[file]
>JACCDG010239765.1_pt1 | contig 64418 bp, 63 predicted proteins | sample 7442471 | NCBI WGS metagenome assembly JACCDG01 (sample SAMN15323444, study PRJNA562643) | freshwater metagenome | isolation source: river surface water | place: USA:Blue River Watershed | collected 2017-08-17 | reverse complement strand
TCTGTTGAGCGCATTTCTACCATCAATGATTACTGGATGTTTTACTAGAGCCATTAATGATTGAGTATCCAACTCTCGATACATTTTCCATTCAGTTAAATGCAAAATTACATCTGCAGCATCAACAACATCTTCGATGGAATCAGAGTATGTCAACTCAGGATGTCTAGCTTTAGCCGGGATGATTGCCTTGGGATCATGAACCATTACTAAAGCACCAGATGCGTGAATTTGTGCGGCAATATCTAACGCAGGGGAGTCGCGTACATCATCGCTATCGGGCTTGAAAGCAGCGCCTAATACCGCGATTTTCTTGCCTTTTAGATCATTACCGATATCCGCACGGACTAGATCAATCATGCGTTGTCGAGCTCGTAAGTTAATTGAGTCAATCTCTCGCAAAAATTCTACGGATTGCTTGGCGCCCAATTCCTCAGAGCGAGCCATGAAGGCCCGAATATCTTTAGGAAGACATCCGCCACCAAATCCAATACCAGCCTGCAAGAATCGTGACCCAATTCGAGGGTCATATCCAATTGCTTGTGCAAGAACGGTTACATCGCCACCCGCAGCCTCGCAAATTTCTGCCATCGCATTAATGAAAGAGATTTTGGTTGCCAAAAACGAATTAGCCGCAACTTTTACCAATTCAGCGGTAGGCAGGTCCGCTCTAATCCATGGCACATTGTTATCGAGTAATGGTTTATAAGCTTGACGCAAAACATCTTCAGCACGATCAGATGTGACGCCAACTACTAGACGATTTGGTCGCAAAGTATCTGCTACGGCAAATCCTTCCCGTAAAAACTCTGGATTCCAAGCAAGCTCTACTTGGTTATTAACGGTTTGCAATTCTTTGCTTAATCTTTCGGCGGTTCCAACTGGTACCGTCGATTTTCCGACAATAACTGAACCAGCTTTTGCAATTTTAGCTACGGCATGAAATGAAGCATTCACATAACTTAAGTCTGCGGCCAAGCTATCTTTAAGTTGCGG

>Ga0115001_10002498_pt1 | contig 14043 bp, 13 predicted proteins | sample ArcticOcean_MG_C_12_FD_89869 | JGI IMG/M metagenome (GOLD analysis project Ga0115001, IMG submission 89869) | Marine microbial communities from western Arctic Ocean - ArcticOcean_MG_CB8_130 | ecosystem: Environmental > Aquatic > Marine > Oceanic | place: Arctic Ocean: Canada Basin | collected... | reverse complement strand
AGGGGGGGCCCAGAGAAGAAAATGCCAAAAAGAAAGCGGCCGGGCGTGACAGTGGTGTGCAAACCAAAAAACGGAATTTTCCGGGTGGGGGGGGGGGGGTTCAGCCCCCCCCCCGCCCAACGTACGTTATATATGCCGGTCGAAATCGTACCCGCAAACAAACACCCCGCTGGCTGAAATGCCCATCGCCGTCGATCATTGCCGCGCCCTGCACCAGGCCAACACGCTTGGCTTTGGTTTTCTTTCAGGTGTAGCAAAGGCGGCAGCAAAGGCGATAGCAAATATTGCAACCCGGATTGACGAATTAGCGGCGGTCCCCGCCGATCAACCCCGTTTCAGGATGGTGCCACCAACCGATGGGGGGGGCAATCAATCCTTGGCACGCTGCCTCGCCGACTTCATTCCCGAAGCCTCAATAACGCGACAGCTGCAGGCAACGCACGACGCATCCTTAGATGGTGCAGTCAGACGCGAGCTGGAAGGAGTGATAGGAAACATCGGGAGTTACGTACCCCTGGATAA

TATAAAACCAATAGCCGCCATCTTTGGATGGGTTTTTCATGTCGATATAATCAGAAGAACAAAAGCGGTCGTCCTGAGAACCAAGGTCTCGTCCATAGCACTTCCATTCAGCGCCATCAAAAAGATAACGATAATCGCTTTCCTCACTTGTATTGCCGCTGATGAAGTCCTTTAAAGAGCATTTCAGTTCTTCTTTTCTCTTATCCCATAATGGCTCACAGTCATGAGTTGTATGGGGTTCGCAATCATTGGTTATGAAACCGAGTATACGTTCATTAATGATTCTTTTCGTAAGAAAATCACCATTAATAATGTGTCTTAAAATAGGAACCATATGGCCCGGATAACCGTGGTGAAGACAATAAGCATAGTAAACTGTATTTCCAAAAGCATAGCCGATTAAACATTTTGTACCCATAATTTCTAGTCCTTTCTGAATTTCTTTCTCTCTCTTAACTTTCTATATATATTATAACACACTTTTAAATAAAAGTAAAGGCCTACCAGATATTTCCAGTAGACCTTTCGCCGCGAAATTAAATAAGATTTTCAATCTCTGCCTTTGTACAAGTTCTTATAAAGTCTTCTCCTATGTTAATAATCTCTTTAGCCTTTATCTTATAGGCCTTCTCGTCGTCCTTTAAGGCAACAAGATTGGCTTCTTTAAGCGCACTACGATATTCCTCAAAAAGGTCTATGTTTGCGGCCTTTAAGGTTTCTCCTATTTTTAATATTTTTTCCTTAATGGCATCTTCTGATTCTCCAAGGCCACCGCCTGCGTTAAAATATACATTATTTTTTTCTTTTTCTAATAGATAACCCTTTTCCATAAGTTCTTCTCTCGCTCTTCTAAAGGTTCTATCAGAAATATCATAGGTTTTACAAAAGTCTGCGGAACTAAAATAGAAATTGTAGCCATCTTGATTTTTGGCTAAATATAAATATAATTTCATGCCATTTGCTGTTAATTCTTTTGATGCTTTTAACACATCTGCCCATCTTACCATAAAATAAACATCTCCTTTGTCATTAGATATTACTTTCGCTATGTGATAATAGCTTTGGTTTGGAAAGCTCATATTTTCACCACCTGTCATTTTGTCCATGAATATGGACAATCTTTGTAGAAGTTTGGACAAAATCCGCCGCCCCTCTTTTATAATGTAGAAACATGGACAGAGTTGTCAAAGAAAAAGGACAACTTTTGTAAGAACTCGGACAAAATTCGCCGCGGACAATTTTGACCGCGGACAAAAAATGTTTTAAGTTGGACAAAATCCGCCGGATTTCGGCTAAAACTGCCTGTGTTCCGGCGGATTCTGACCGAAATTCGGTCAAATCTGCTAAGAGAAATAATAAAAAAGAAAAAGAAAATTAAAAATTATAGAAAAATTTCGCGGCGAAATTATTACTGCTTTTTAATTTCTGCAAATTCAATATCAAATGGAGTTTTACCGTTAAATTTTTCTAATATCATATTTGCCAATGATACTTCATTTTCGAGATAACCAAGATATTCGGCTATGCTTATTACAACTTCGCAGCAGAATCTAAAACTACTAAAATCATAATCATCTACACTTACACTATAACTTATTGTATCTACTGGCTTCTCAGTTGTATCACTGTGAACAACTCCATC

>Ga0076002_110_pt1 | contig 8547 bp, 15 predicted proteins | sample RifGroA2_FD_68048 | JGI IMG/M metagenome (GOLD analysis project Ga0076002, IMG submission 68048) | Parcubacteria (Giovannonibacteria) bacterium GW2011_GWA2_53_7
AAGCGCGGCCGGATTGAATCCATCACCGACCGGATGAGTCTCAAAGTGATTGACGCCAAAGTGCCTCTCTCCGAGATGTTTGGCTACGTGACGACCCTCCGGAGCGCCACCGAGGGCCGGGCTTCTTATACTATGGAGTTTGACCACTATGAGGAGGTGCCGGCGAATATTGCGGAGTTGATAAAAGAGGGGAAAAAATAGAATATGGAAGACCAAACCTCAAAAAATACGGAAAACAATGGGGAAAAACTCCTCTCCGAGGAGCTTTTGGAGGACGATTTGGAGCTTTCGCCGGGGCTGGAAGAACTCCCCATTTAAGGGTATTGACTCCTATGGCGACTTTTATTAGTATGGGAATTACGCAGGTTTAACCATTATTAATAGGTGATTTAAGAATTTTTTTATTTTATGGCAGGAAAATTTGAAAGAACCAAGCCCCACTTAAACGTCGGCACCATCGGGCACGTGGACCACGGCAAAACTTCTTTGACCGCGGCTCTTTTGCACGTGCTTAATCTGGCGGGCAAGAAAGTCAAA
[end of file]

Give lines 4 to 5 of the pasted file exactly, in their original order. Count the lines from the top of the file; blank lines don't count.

AGGGGGGGCCCAGAGAAGAAAATGCCAAAAAGAAAGCGGCCGGGCGTGACAGTGGTGTGCAAACCAAAAAACGGAATTTTCCGGGTGGGGGGGGGGGGGTTCAGCCCCCCCCCCGCCCAACGTACGTTATATATGCCGGTCGAAATCGTACCCGCAAACAAACACCCCGCTGGCTGAAATGCCCATCGCCGTCGATCATTGCCGCGCCCTGCACCAGGCCAACACGCTTGGCTTTGGTTTTCTTTCAGGTGTAGCAAAGGCGGCAGCAAAGGCGATAGCAAATATTGCAACCCGGATTGACGAATTAGCGGCGGTCCCCGCCGATCAACCCCGTTTCAGGATGGTGCCACCAACCGATGGGGGGGGCAATCAATCCTTGGCACGCTGCCTCGCCGACTTCATTCCCGAAGCCTCAATAACGCGACAGCTGCAGGCAACGCACGACGCATCCTTAGATGGTGCAGTCAGACGCGAGCTGGAAGGAGTGATAGGAAACATCGGGAGTTACGTACCCCTGGATAA

TATAAAACCAATAGCCGCCATCTTTGGATGGGTTTTTCATGTCGATATAATCAGAAGAACAAAAGCGGTCGTCCTGAGAACCAAGGTCTCGTCCATAGCACTTCCATTCAGCGCCATCAAAAAGATAACGATAATCGCTTTCCTCACTTGTATTGCCGCTGATGAAGTCCTTTAAAGAGCATTTCAGTTCTTCTTTTCTCTTATCCCATAATGGCTCACAGTCATGAGTTGTATGGGGTTCGCAATCATTGGTTATGAAACCGAGTATACGTTCATTAATGATTCTTTTCGTAAGAAAATCACCATTAATAATGTGTCTTAAAATAGGAACCATATGGCCCGGATAACCGTGGTGAAGACAATAAGCATAGTAAACTGTATTTCCAAAAGCATAGCCGATTAAACATTTTGTACCCATAATTTCTAGTCCTTTCTGAATTTCTTTCTCTCTCTTAACTTTCTATATATATTATAACACACTTTTAAATAAAAGTAAAGGCCTACCAGATATTTCCAGTAGACCTTTCGCCGCGAAATTAAATAAGATTTTCAATCTCTGCCTTTGTACAAGTTCTTATAAAGTCTTCTCCTATGTTAATAATCTCTTTAGCCTTTATCTTATAGGCCTTCTCGTCGTCCTTTAAGGCAACAAGATTGGCTTCTTTAAGCGCACTACGATATTCCTCAAAAAGGTCTATGTTTGCGGCCTTTAAGGTTTCTCCTATTTTTAATATTTTTTCCTTAATGGCATCTTCTGATTCTCCAAGGCCACCGCCTGCGTTAAAATATACATTATTTTTTTCTTTTTCTAATAGATAACCCTTTTCCATAAGTTCTTCTCTCGCTCTTCTAAAGGTTCTATCAGAAATATCATAGGTTTTACAAAAGTCTGCGGAACTAAAATAGAAATTGTAGCCATCTTGATTTTTGGCTAAATATAAATATAATTTCATGCCATTTGCTGTTAATTCTTTTGATGCTTTTAACACATCTGCCCATCTTACCATAAAATAAACATCTCCTTTGTCATTAGATATTACTTTCGCTATGTGATAATAGCTTTGGTTTGGAAAGCTCATATTTTCACCACCTGTCATTTTGTCCATGAATATGGACAATCTTTGTAGAAGTTTGGACAAAATCCGCCGCCCCTCTTTTATAATGTAGAAACATGGACAGAGTTGTCAAAGAAAAAGGACAACTTTTGTAAGAACTCGGACAAAATTCGCCGCGGACAATTTTGACCGCGGACAAAAAATGTTTTAAGTTGGACAAAATCCGCCGGATTTCGGCTAAAACTGCCTGTGTTCCGGCGGATTCTGACCGAAATTCGGTCAAATCTGCTAAGAGAAATAATAAAAAAGAAAAAGAAAATTAAAAATTATAGAAAAATTTCGCGGCGAAATTATTACTGCTTTTTAATTTCTGCAAATTCAATATCAAATGGAGTTTTACCGTTAAATTTTTCTAATATCATATTTGCCAATGATACTTCATTTTCGAGATAACCAAGATATTCGGCTATGCTTATTACAACTTCGCAGCAGAATCTAAAACTACTAAAATCATAATCATCTACACTTACACTATAACTTATTGTATCTACTGGCTTCTCAGTTGTATCACTGTGAACAACTCCATC